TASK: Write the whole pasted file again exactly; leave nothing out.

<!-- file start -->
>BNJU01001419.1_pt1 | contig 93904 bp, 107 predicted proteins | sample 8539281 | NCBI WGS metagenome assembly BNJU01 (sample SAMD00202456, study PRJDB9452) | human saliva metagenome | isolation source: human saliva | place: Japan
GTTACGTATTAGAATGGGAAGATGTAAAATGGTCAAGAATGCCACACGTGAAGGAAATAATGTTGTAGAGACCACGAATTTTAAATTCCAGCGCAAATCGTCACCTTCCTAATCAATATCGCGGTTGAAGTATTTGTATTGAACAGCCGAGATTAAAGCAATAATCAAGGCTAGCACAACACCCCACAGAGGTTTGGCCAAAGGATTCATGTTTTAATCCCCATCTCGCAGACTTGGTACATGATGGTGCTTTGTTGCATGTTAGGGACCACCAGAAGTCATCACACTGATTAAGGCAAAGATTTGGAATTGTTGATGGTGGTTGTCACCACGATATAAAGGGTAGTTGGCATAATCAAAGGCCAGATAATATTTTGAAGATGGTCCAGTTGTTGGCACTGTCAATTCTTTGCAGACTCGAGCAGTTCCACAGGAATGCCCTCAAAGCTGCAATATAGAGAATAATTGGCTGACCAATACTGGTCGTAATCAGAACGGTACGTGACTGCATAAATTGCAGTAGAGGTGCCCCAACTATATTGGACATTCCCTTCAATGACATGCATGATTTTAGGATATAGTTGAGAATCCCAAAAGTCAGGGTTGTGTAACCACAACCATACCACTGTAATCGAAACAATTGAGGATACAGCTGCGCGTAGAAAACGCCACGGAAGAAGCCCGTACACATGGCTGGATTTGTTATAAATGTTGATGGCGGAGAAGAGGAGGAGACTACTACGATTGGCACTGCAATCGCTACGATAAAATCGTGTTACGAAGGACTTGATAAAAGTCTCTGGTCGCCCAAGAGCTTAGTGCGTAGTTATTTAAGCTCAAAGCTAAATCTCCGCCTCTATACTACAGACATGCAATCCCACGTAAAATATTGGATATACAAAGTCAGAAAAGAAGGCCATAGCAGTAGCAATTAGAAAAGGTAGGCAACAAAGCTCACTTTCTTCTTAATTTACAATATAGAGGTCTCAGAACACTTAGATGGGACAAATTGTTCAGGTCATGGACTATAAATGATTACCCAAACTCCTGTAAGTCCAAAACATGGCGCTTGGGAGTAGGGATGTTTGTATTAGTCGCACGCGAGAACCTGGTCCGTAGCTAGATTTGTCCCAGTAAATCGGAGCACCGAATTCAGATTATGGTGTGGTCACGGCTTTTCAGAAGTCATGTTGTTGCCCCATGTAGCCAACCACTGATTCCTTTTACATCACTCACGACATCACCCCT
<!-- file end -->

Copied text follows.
>BNJU01001419.1_pt1 | contig 93904 bp, 107 predicted proteins | sample 8539281 | NCBI WGS metagenome assembly BNJU01 (sample SAMD00202456, study PRJDB9452) | human saliva metagenome | isolation source: human saliva | place: Japan
GTTACGTATTAGAATGGGAAGATGTAAAATGGTCAAGAATGCCACACGTGAAGGAAATAATGTTGTAGAGACCACGAATTTTAAATTCCAGCGCAAATCGTCACCTTCCTAATCAATATCGCGGTTGAAGTATTTGTATTGAACAGCCGAGATTAAAGCAATAATCAAGGCTAGCACAACACCCCACAGAGGTTTGGCCAAAGGATTCATGTTTTAATCCCCATCTCGCAGACTTGGTACATGATGGTGCTTTGTTGCATGTTAGGGACCACCAGAAGTCATCACACTGATTAAGGCAAAGATTTGGAATTGTTGATGGTGGTTGTCACCACGATATAAAGGGTAGTTGGCATAATCAAAGGCCAGATAATATTTTGAAGATGGTCCAGTTGTTGGCACTGTCAATTCTTTGCAGACTCGAGCAGTTCCACAGGAATGCCCTCAAAGCTGCAATATAGAGAATAATTGGCTGACCAATACTGGTCGTAATCAGAACGGTACGTGACTGCATAAATTGCAGTAGAGGTGCCCCAACTATATTGGACATTCCCTTCAATGACATGCATGATTTTAGGATATAGTTGAGAATCCCAAAAGTCAGGGTTGTGTAACCACAACCATACCACTGTAATCGAAACAATTGAGGATACAGCTGCGCGTAGAAAACGCCACGGAAGAAGCCCGTACACATGGCTGGATTTGTTATAAATGTTGATGGCGGAGAAGAGGAGGAGACTACTACGATTGGCACTGCAATCGCTACGATAAAATCGTGTTACGAAGGACTTGATAAAAGTCTCTGGTCGCCCAAGAGCTTAGTGCGTAGTTATTTAAGCTCAAAGCTAAATCTCCGCCTCTATACTACAGACATGCAATCCCACGTAAAATATTGGATATACAAAGTCAGAAAAGAAGGCCATAGCAGTAGCAATTAGAAAAGGTAGGCAACAAAGCTCACTTTCTTCTTAATTTACAATATAGAGGTCTCAGAACACTTAGATGGGACAAATTGTTCAGGTCATGGACTATAAATGATTACCCAAACTCCTGTAAGTCCAAAACATGGCGCTTGGGAGTAGGGATGTTTGTATTAGTCGCACGCGAGAACCTGGTCCGTAGCTAGATTTGTCCCAGTAAATCGGAGCACCGAATTCAGATTATGGTGTGGTCACGGCTTTTCAGAAGTCATGTTGTTGCCCCATGTAGCCAACCACTGATTCCTTTTACATCACTCACGACATCACCCCT